This week, drum and bass pioneer Goldie has been in Brighton with the hugely talented Heritage Orchestra Ensemble, playing to a devoted audience, in the gilt and red velvet lined main room at the Dome.

He’s also been in the news because he’s due to stand trial for punching a bouncer at Glastonbury Festival. Thus juxtaposition of events is typical of Goldie, who as well as shaping a whole musical culture in the nineties, has played a Bond villain, received an MBE, starred on Eastenders and dated Bjork. Say what you like about him: he’s not predictable.

The nationwide tour with The Heritage Orchestra Ensemble is to promote his latest album, The Journeyman. The musicians took to the stage in understated black, whilst Goldie bounded to the centre in ripped jeans and a white tee-shirt, gold chains festooning his neck, and gleefully picked up a tambourine.

At first, it seemed like it could be a slightly awkward evening with Goldie playing Bez, rattling a cowbell and japing around in front of the skilled musicians. Thankfully, after a couple of songs, the show ramped up. Goldie’s energy was clear throughout, and his admiration for the musicians, especially guest vocalist Natalie Duncan, was evident. He referred to her as his muse and gazed so fondly at her, she could have been his daughter.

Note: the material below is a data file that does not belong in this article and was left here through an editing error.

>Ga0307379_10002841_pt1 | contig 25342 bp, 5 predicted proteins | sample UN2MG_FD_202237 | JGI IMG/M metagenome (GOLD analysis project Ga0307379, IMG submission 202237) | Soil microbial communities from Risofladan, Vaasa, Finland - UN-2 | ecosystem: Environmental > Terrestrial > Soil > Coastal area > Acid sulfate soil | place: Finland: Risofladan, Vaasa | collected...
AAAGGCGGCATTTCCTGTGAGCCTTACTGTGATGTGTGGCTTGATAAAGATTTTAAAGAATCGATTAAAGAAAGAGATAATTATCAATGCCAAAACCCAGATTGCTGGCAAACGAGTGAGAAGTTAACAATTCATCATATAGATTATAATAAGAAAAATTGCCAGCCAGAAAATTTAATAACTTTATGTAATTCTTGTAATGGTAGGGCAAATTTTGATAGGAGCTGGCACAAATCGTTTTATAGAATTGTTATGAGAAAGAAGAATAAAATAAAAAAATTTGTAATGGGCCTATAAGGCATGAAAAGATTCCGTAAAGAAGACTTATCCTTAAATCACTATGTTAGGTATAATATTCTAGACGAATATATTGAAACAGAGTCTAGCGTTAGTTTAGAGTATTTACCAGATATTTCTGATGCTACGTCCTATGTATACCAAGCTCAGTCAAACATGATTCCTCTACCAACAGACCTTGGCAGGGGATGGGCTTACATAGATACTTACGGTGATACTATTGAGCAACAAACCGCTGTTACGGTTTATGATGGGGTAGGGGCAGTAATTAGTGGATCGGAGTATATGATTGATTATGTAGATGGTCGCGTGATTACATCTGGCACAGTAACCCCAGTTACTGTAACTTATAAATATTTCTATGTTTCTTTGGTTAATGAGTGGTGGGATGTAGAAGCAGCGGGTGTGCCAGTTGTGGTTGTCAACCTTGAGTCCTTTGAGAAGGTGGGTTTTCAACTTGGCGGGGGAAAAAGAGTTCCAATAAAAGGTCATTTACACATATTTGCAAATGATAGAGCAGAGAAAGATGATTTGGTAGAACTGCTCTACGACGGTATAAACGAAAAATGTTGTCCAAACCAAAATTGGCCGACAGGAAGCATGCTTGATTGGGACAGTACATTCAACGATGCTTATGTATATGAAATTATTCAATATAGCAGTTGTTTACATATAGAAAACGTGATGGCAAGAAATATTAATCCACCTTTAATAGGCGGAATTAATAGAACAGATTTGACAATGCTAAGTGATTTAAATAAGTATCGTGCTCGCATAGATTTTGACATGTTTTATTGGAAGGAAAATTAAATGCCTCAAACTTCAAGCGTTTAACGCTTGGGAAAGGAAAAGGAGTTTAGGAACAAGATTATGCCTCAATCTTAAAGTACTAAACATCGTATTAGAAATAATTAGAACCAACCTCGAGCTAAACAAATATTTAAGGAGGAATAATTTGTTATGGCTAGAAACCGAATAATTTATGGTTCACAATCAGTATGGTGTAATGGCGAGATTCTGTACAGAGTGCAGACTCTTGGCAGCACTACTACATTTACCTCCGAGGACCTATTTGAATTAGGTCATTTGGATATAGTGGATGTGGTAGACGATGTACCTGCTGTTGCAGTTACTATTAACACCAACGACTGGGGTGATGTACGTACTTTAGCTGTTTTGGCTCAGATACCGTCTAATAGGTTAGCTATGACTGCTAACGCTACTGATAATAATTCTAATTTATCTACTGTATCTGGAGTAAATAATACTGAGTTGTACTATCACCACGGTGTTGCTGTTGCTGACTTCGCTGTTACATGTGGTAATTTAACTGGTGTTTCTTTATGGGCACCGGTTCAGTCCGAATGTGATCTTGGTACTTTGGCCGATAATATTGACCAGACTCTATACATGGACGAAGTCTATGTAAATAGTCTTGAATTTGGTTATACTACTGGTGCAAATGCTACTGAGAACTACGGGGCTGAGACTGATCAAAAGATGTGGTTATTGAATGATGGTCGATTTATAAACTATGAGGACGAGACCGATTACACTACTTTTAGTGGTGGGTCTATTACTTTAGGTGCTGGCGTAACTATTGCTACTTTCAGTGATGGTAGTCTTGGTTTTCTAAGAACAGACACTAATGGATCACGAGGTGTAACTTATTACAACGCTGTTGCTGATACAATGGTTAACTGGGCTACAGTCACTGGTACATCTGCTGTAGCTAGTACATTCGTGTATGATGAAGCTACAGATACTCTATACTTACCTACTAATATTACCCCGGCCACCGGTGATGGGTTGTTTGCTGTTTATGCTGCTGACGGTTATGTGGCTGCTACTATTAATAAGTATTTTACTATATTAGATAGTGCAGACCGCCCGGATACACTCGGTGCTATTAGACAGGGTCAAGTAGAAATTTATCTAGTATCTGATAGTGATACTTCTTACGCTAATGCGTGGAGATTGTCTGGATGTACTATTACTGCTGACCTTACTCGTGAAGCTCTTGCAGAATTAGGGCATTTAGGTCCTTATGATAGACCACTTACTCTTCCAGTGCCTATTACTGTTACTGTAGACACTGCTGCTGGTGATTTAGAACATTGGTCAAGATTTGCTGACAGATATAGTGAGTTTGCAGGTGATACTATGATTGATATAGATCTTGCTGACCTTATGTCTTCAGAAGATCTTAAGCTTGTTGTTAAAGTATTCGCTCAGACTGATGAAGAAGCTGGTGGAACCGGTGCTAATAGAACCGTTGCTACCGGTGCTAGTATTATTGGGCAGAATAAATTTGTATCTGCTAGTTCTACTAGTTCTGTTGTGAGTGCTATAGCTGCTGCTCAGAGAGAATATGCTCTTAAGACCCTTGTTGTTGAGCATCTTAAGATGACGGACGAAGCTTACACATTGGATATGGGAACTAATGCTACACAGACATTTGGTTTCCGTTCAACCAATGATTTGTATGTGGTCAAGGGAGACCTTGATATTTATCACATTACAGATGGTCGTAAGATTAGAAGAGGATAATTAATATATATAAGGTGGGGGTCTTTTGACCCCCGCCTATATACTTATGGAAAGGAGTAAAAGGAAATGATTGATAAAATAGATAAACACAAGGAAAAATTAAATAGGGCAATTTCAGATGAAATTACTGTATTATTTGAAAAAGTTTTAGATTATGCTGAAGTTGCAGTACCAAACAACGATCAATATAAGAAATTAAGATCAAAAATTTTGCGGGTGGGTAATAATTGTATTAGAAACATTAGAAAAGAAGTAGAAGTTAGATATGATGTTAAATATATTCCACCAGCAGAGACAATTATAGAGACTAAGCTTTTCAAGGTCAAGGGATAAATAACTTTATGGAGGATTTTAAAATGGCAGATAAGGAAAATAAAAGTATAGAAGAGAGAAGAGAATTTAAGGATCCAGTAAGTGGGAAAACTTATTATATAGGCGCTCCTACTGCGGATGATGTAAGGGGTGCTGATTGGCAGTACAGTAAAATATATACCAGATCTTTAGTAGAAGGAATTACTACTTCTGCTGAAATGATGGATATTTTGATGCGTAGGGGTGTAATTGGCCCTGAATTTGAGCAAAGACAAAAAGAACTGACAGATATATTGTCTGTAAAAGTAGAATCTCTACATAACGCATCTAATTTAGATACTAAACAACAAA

In fact, her vocal contributions were a highlight of the night, rich and soulful, and equally suited to both the slower songs and his heavy, bass-laden classics such as Inner City Life. 

The whole production was smooth, with a stunning light show and tight performances from The Heritage Orchestra Ensemble, particularly Adam Betts in drums. A journey from the beginning of Goldie’s discography right to the latest release, this show was warm, endearing and unexpectedly intimate. What he’ll do next is anyone’s guess, but we hope it shares it.

Jessica Marshall McHattie